Rock art, stromatolites, and mass spawning
I. Map boundaries: 20 to 30 degrees South; 108 to 117 degrees East
II. Country (Provinces–Regions): Australia (Western Australia—Gascoyne, Mid West, Pilbara, and Wheat Belt regions).
This map area encompasses deserts and savannas of the Western Australia coastline. The northern and central areas are arid; however, occasional summer tropical storms can cause flooding as happened in December 2010 around Carnarvon. The area around Shark Bay received in excess of nine inches of rain from a tropical storm. In addition, the coastal areas from Shark Bay southward receive winter rains, which support a more savanna-like vegetation and spring wildflower displays. The southern portions of the map area, from Shark Bay southward, are dominated by eucalyptus trees in the flora, while the northern, more desertic areas, are dominated by acacia shrubs. This area was not always a desert. Until three million years ago, northwestern Australia was covered with rainforest. At this time, the Indonesian archipelago rose from the ocean floor, changing ocean currents and blocking warm water traveling south along the Australian coast. This led to the decline of precipitation in Australia, and was the death blow to rainforest vegetation (Perkins 2011).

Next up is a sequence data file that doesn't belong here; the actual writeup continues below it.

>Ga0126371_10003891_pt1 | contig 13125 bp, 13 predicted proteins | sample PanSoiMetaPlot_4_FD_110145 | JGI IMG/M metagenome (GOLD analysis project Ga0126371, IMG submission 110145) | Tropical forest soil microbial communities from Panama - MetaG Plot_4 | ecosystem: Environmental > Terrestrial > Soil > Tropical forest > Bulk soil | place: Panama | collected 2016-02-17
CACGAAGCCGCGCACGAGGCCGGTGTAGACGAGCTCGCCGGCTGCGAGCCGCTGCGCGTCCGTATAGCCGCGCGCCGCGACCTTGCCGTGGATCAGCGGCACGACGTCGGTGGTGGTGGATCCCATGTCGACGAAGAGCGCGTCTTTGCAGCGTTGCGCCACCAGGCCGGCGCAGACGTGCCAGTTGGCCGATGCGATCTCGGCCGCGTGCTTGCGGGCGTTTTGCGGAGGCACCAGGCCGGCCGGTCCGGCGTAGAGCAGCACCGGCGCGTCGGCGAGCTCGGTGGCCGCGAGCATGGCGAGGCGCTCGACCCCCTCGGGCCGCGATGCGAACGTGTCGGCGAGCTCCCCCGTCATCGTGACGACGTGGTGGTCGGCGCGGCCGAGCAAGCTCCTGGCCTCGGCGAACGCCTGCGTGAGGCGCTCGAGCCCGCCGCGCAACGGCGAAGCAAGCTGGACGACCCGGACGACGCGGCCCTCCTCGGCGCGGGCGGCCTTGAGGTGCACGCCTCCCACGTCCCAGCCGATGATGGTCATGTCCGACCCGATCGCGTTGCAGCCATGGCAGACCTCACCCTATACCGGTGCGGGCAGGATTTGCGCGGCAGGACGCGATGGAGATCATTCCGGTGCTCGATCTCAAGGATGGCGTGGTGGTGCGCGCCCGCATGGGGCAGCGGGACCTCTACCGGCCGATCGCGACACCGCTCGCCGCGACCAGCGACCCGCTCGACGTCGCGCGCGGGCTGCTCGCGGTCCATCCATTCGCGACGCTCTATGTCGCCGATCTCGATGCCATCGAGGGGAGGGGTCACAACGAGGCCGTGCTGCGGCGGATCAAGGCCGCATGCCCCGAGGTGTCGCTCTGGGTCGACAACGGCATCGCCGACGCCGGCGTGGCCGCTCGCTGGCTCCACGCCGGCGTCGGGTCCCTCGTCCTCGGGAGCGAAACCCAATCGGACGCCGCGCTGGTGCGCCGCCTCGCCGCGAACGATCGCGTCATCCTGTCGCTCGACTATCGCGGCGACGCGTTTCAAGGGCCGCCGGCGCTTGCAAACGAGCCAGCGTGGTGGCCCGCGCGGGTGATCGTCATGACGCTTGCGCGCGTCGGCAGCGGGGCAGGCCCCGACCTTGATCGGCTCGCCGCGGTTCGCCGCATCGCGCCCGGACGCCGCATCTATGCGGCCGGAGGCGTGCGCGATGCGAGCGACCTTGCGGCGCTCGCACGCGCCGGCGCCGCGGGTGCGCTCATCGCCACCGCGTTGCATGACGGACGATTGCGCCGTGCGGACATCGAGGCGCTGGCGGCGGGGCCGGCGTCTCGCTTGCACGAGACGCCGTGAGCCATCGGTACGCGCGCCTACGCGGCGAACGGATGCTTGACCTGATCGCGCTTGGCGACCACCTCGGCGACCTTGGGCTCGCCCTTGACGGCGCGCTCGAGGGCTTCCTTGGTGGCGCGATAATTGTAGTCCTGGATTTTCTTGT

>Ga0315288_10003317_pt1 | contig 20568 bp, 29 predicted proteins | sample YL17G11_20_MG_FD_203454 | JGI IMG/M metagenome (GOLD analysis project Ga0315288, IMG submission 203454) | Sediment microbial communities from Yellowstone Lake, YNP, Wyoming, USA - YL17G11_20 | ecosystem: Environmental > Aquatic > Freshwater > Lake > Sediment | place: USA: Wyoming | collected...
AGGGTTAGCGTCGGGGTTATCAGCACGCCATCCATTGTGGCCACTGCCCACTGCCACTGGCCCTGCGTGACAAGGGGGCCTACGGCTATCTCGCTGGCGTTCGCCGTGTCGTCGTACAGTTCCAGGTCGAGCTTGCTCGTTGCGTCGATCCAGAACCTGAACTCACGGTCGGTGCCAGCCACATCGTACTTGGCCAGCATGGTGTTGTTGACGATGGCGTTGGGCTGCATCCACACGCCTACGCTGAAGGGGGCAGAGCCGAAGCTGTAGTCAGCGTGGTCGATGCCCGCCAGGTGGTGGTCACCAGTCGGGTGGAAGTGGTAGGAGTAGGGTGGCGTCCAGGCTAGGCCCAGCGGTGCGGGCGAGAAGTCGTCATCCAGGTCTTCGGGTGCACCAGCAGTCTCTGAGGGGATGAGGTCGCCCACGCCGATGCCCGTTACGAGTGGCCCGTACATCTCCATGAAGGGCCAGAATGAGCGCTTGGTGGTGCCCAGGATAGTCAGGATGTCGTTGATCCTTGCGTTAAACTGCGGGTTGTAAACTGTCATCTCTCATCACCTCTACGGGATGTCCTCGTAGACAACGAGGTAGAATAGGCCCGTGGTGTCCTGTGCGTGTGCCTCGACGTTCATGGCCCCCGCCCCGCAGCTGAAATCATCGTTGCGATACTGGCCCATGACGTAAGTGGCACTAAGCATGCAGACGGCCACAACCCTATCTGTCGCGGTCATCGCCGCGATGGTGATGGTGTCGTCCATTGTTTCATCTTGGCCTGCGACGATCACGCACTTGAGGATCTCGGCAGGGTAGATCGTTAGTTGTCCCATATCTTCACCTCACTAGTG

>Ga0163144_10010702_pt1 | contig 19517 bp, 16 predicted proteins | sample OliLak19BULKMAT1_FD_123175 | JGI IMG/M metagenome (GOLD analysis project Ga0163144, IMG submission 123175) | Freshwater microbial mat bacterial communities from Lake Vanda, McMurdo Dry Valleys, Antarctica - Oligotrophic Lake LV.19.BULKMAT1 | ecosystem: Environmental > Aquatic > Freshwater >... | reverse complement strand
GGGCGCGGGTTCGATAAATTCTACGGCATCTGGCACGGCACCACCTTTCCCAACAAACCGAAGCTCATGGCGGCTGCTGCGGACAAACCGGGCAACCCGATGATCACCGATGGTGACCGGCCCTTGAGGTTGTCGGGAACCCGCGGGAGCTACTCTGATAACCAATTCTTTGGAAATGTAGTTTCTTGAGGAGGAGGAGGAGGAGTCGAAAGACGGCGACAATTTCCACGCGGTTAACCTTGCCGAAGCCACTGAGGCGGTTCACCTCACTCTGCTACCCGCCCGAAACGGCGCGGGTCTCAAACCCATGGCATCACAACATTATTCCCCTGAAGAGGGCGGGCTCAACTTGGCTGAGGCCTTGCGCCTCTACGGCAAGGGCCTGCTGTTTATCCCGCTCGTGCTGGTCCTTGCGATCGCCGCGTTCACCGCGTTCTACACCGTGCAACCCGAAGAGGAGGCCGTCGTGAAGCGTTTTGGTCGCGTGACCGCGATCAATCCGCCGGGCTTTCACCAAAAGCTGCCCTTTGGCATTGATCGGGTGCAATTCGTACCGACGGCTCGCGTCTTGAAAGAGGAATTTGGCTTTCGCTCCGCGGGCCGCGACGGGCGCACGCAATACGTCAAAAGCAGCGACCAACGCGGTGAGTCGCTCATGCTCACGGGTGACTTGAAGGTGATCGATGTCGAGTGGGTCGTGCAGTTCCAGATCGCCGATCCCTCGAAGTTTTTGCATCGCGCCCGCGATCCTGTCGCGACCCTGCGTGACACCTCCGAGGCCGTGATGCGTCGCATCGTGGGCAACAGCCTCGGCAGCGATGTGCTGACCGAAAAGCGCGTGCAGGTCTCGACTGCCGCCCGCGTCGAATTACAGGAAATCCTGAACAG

In the northeast corner of the map, the Dampier Archipelago consists of 42 island nature reserves covered with the spinifex grass characteristic of the Pilbara shrublands. The islands and the nearby Murujuga peninsula are the site of the world’s largest known collection of rock art. Images of birds, marine life, terrestrial life including now-extinct species, and human figures are found, along with stone arrangements. These are believed to be dreaming and ceremonial sites of the Ngarda-Ngarli peoples. Continue reading